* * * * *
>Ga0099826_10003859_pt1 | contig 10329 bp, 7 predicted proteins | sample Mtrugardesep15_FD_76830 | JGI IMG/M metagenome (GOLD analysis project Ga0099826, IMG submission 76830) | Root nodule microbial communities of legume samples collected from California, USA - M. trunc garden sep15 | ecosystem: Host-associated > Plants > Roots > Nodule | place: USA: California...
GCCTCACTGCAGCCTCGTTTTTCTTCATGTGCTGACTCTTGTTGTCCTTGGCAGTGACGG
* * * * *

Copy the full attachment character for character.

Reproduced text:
>Ga0099826_10003859_pt1 | contig 10329 bp, 7 predicted proteins | sample Mtrugardesep15_FD_76830 | JGI IMG/M metagenome (GOLD analysis project Ga0099826, IMG submission 76830) | Root nodule microbial communities of legume samples collected from California, USA - M. trunc garden sep15 | ecosystem: Host-associated > Plants > Roots > Nodule | place: USA: California...
GCCTCACTGCAGCCTCGTTTTTCTTCATGTGCTGACTCTTGTTGTCCTTGGCAGTGACGG